The Recap: Lars is invited to a potluck with the Cool Kids; with coaxing from Sadie and Steven, he agrees to show off his newly revealed love of baking. While Sadie gets on well at the party, Lars never shows–and it’s not clear if sinister influences are behind it.
It’s hard not to feel like this is where we should’ve been with Lars two seasons ago. He’s still debilitated by insecurities when clearly just being himself would be enough to make friends with the (actually very cool) Cool Kids–all very standard teenage storyline stuff. But he’s come as far as being willing to be warm in private, and when he gets in his own way this time around (unlike, say, “Joking Victim”) he’s the only one who gets hurt. It’s still frustrating to watch, but the frustration leans toward being for him instead of at him.
While this episode proves that “The New Lars” wasn’t a fluke in finally figuring out the character, it’s still not entirely satisfying, since the final character beat is sacrificed for the sake of once more foreshadowing the new Gem threat. Odds are high that Lars simply saw Sadie being accepted in his place and figured there was no place for him, but the preceding acts built up enough hope that it’s disappointing not to be able to see Lars and Steven talk it out (though there is another Lars episode coming up very early in season 5, so it might at last be time to stop beating this very dead horse).
Lars’s plot line might be left hanging, but it’s balanced out by the focus on Sadie. Her struggles have been more quiet and internalized than his, but no less impactful on her life. Her feelings of low self-worth are heartbreaking in contrast to how warm and welcoming the Cool Kids are; even if Lars really is becoming a better person, Sadie definitely needs a wider circle of friends, and it’s heartening to see her contributing to the communal jam session after her previous anxiety about her voice. She’s come lightyears from the person who was willing to kidnap her crush in hopes of making him like her, all of it delivered here in quiet, almost wistful line reads.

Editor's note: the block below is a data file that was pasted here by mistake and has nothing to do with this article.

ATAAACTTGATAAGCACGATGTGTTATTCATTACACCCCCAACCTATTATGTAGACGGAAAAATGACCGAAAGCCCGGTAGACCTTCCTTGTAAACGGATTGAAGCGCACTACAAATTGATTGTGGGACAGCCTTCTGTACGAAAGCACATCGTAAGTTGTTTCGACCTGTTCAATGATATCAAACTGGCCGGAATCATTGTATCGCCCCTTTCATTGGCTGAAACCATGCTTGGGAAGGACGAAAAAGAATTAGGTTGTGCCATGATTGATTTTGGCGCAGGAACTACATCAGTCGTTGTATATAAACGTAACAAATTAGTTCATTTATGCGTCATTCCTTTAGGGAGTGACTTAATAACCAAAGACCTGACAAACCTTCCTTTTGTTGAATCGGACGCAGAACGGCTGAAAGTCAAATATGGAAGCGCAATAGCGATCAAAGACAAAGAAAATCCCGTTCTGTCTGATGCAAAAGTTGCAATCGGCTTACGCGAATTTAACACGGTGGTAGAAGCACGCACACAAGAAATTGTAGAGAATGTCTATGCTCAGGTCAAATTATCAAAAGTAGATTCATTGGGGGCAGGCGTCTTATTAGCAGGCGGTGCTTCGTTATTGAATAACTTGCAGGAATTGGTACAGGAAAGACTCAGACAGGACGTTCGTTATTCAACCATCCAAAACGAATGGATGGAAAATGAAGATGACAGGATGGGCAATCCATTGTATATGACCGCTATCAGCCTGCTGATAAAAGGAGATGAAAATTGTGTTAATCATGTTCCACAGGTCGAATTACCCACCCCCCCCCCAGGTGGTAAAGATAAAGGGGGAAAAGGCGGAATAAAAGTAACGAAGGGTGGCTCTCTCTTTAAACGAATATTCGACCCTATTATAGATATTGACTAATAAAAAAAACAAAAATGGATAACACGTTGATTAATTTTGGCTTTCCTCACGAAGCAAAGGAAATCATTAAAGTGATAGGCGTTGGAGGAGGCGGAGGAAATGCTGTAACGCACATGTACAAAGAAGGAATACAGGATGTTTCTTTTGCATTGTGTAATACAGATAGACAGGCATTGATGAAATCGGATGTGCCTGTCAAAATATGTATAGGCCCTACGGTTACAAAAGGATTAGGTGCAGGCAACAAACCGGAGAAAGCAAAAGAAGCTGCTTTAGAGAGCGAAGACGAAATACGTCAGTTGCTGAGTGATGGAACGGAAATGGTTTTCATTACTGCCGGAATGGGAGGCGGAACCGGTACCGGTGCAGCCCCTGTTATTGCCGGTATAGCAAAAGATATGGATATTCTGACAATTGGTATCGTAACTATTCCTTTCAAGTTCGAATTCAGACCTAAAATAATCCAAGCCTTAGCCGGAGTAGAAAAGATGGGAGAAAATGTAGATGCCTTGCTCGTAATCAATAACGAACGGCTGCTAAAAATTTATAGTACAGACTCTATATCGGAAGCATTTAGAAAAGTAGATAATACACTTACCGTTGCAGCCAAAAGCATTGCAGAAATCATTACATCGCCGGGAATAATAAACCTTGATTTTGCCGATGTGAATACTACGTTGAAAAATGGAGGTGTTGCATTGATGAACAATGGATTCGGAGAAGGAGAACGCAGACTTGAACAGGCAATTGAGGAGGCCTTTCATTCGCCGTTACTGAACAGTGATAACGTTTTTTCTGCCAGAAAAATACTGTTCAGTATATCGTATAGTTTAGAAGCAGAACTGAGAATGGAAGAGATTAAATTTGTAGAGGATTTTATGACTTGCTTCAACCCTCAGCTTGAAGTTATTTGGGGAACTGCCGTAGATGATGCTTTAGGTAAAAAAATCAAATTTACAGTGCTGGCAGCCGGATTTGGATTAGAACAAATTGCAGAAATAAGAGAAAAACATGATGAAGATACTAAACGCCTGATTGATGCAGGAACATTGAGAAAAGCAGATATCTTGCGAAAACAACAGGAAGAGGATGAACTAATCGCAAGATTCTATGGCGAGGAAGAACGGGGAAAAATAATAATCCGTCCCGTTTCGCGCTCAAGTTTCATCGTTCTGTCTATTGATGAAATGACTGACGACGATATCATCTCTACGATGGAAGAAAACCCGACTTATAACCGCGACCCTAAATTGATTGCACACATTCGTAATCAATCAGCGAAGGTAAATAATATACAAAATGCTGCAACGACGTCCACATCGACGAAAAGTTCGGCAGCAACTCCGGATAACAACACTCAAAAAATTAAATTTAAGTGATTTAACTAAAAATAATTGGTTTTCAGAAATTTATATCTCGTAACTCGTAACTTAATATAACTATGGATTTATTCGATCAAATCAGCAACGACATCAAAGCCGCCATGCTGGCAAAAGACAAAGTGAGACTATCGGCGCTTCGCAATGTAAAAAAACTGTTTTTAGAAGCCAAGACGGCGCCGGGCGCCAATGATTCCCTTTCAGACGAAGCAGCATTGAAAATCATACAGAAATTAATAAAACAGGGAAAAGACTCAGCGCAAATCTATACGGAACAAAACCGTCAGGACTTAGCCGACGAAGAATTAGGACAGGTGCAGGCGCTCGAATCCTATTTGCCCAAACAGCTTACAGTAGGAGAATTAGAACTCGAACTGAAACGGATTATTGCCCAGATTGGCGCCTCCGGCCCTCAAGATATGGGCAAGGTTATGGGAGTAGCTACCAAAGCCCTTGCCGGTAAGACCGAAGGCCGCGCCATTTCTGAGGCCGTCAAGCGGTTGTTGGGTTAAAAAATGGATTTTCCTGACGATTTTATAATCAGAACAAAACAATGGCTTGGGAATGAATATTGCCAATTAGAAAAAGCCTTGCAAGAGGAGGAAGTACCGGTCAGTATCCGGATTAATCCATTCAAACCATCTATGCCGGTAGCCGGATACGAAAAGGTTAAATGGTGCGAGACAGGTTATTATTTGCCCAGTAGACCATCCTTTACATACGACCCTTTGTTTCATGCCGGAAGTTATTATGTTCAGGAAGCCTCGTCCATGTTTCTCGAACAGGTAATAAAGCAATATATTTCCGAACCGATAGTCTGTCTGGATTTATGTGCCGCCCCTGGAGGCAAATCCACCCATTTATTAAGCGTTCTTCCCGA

“Quiet” is the overall watchword for the episode. The work of the always-stellar boarders shines through in the small touches here: the Star Wars inspired art from 10-year-old Lars that’s still hanging on the wall, the ube recipe hinting at Lars’s Filipino heritage, Vidalia’s paintings of baby Steven on the wall at Sour Cream’s house. It’s an episode to sink down in and allow your eye to wander, with the most exciting centerpiece being the very Liu-esque (and very adorable) baking montage.
The contrast helps make the final overhead shot of the streetlight feel more ominous, a fact admittedly helped by the promo they cut together for this Bomb. But even if we hadn’t already been tipped off to the whole mysterious disappearances thing (or indeed if the Crewniverse’s hard work at building tension on a reliably nightly schedule weren’t undermined by the latest marketing scheme—no, I won’t stop being salty about it), it still works in pure visual language. The episode ends with much colder, more washed-out colors than we’d seen up to that point. While before the backgrounds were awash with detail, the streets of Beach City appear indistinct in the dark. And once again, there are those silhouettes.
This episode marks a somewhat failed experiment (subject to change, depending on how things wrap around following the conclusion of the latest plot event) in combining the Beach City character episodes with the Gem plot ones. The ending is successfully ominous, and the fact that it becomes an unexpected Sadie episode winds up working well, but it’s hard to shake four seasons of training that the character studies are always allowed their own breathing room apart from the mission stuff.
Again, much of this season’s methodology has been about shaking up creative matchups, formulas, and character expectations, but this one ends up a little bit stranded in the middle of the road. It’s not a disaster by any means–there’s far too many successful individual elements to ever say that–but something about it doesn’t quite gel together, especially when the best character episodes rely on introspective denouements like Sadie’s mini-monologue.
Next time we wrap up with a double episode that also counts as the season four finale. We might not even have to wait through another hiatus before season five gets started! A novel concept indeed. Hope to see you there!
Vrai is a queer author and pop culture blogger; they’re their own self-sufficient salt mine. You can read more essays and find out about their fiction at Fashionable Tinfoil Accessories, listen to them podcasting on Soundcloud, support their work via Patreon or PayPal, or remind them of the existence of Tweets.
Want more stories like this? Become a subscriber and support the site!
—The Mary Sue has a strict comment policy that forbids, but is not limited to, personal insults toward anyone, hate speech, and trolling.—
Have a tip we should know? firstname.lastname@example.org